Manchester musicians Elbow formed in 1997, certainly of the indie genre (they’ve been dropped by a record label countless times) always striving to stay true to their roots but capable of grand gestures through their music.
All You Need Is Love
Asleep In The Back (2001) was full of love songs powered by a deep, sometimes dark emotion. Powder Blue smothers you with a comforting beat that rumbles on, the lyrics are a love letter citing pride, blessings, regret, death, and ultimately closes with the sound of smashed glass. It’s beautiful:
The singles didn’t make huge waves in the charts but the promotion and successful tour ended with recognition in the form of a Mercury Music Prize nomination.
Their second effort Cast of Thousands (2003), was a more positive album. Uplifting, rousing, still carrying the important message of Love, “Grace Under Pressure” being the final single released with backing vocals recorded with a little help from the crowd at Glastonbury on the album’s closing the track:
We still believe in Love, so fuck you (repeat x3)
This sort of thing will forever be the message Elbow choose to deliver with their art.
Hitting The Big Time
Often well respected by their peers, Elbow in the mainstream were never in the spotlight and you were more likely to hear them as backing music for a topical lifestyle TV programme rather than featuring on said programme to promote their latest material. We’ll let Guy Garvey explain how much of a risk the much coveted, celebrated, and ultimately awarded The Seldom Seen Kid (2008) was in it’s making:
“We’ve been dropped a bunch of times… and the band has got kids… it was about “Can we actually keep going?” and in that kind of situation it’s so tempting to write a bunch of stuff that you know will sell rather than applying yourself to the record you want to make… I’m really proud”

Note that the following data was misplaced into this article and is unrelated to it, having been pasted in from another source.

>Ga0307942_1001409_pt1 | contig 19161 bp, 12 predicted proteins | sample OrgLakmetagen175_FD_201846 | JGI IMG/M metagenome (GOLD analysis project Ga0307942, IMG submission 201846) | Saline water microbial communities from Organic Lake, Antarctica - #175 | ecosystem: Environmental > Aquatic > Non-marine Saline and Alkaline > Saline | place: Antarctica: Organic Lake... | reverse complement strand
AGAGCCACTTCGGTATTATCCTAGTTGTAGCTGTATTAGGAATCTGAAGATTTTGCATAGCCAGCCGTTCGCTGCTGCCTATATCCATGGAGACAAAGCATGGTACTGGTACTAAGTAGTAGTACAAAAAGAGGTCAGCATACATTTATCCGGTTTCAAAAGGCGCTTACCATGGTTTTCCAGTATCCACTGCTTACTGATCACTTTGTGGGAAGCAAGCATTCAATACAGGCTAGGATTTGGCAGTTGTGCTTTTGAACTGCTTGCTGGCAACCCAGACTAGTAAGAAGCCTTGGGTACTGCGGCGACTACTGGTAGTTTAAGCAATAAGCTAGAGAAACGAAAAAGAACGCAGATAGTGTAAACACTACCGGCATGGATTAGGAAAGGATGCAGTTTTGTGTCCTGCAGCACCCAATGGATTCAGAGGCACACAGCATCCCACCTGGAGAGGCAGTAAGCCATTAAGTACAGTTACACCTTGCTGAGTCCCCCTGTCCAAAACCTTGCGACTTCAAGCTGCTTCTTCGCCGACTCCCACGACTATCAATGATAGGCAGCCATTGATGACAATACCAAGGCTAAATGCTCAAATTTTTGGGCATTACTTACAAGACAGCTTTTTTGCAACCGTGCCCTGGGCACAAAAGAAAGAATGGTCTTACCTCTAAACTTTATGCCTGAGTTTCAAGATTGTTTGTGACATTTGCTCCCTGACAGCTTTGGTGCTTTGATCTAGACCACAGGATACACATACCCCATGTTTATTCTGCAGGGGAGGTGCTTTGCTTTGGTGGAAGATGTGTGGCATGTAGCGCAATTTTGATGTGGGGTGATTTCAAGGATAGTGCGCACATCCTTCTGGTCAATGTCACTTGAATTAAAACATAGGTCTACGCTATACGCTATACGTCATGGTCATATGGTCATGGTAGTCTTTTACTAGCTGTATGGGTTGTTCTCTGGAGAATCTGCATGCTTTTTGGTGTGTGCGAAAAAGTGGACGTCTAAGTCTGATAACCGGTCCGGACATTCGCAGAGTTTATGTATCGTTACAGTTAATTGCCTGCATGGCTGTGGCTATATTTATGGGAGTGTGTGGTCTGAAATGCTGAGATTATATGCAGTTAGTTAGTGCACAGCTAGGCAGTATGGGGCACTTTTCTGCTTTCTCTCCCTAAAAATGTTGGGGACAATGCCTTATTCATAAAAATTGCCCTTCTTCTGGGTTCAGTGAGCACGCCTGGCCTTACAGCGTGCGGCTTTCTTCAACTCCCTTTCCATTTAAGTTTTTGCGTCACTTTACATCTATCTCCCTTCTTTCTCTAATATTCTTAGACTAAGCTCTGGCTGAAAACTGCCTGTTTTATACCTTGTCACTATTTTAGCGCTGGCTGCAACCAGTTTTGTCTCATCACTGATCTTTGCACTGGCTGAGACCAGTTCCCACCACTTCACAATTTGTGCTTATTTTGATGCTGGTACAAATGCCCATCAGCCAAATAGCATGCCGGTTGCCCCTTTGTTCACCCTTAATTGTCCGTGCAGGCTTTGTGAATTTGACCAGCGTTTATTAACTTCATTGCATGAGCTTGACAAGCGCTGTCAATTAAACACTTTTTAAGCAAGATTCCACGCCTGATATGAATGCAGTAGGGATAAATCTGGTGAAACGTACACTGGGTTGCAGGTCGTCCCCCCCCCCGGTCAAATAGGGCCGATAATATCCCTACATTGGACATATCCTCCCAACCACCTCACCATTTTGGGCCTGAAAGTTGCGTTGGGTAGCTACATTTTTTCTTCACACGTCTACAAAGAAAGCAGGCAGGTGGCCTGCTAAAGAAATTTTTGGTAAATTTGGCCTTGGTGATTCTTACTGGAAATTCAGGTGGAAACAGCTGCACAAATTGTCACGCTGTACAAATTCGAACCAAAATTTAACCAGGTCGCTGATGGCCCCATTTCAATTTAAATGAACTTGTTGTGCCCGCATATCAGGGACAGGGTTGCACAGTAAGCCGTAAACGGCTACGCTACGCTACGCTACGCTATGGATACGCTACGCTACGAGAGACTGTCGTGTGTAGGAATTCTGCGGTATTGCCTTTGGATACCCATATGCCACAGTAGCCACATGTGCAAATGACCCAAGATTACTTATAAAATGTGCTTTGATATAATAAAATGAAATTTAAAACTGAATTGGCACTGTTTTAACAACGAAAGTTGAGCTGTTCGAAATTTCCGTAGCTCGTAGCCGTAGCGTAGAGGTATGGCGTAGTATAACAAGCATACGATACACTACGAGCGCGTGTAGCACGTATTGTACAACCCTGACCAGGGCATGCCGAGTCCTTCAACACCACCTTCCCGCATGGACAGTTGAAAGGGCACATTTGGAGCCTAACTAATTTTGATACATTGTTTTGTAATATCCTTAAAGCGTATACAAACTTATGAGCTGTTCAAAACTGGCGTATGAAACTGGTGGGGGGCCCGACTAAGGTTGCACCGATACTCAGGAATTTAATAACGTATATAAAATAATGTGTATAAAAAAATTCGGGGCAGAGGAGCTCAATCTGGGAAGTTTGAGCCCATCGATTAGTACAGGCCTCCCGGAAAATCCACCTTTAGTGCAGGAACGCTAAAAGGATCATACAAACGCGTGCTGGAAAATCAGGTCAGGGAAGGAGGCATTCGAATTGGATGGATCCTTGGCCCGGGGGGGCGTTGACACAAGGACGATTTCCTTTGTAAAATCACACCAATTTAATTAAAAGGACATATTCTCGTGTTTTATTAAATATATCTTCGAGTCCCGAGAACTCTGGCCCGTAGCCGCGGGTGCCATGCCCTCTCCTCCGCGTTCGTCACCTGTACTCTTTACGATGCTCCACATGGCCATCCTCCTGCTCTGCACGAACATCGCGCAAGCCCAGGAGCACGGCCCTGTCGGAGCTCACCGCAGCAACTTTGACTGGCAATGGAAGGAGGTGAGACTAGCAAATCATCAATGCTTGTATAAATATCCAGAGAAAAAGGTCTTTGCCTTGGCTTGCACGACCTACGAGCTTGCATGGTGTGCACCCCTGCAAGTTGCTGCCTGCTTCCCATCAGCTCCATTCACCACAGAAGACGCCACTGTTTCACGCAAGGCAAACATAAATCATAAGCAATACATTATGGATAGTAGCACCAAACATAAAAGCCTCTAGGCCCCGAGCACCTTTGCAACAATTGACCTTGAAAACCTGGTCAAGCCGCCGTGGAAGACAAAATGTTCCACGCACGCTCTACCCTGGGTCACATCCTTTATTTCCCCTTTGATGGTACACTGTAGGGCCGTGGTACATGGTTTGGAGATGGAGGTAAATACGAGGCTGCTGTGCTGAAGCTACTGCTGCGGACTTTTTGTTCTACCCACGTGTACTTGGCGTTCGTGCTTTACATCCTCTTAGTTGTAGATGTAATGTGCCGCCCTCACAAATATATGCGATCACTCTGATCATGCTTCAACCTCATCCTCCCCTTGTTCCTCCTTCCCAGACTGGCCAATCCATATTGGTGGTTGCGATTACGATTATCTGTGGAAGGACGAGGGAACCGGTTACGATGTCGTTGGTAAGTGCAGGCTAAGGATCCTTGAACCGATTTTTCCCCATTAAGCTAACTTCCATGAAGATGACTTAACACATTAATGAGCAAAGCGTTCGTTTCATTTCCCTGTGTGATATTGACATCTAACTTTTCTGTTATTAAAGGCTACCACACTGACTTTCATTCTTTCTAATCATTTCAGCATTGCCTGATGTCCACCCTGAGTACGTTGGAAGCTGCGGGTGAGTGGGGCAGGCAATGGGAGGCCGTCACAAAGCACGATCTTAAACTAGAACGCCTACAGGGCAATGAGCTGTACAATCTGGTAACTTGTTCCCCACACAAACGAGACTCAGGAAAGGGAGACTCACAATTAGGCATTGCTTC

Those words were spoken soon after picking up the winners’ award at the Mercury Music Prize as the general public finally sat up and took notice. Earlier in the night, this particular performance finds Garvey at his absolute best, his voice holds as he cries for somebody to look out for him; it’s desperation for the man who maybe feels like he is about to fall:
Send up a prayer in my name,
Say I’m on top of my game
If that doesn’t make the hairs stand up on the back of your neck then I don’t know what will.
Guy Garvey, the man of the people
The friendly giant Guy Garvey, such an imposing frame and yet such a soft sweet voice almost whispering sweet nothings with his love songs, he is truly a man of the people. A leading man for a talented bunch but he’s a music fan first and foremost, you’ll often get a review of a gig he’s been to the previous night and will champion his hand-picked support acts if you see Elbow play live. He has sat in as producer many a time for I Am Kloot, including their Mercury Music Prize nominated Sky At Night (2010):
He’s everyone’s mate, another example was his last-minute arrangement for Arctic Monkey’s backing orchestra for their Glastonbury headline set in 2013. He’s a patron for the Mines Advisory Group (MAG) and also has a very successful radio career with his own show on BBC 6 Music which is also a platform for his fantastic humour and wit; after breaking his foot on a winter tour in 2002 he claimed he had done so “kicking a tramp”.
Like all the success he and the band now have, most would say he deserved it.
They recently released the four-track EP, The Lost Worker Bee. True to their roots, it’s in reference to the Manchester bee and they sound just like they always have done. The band will continue to surprise and delight us in equal measure.
If you like this, find out some more about Manchester music majesty: we explore the success of the short-lived Oasis followup, Beady Eye.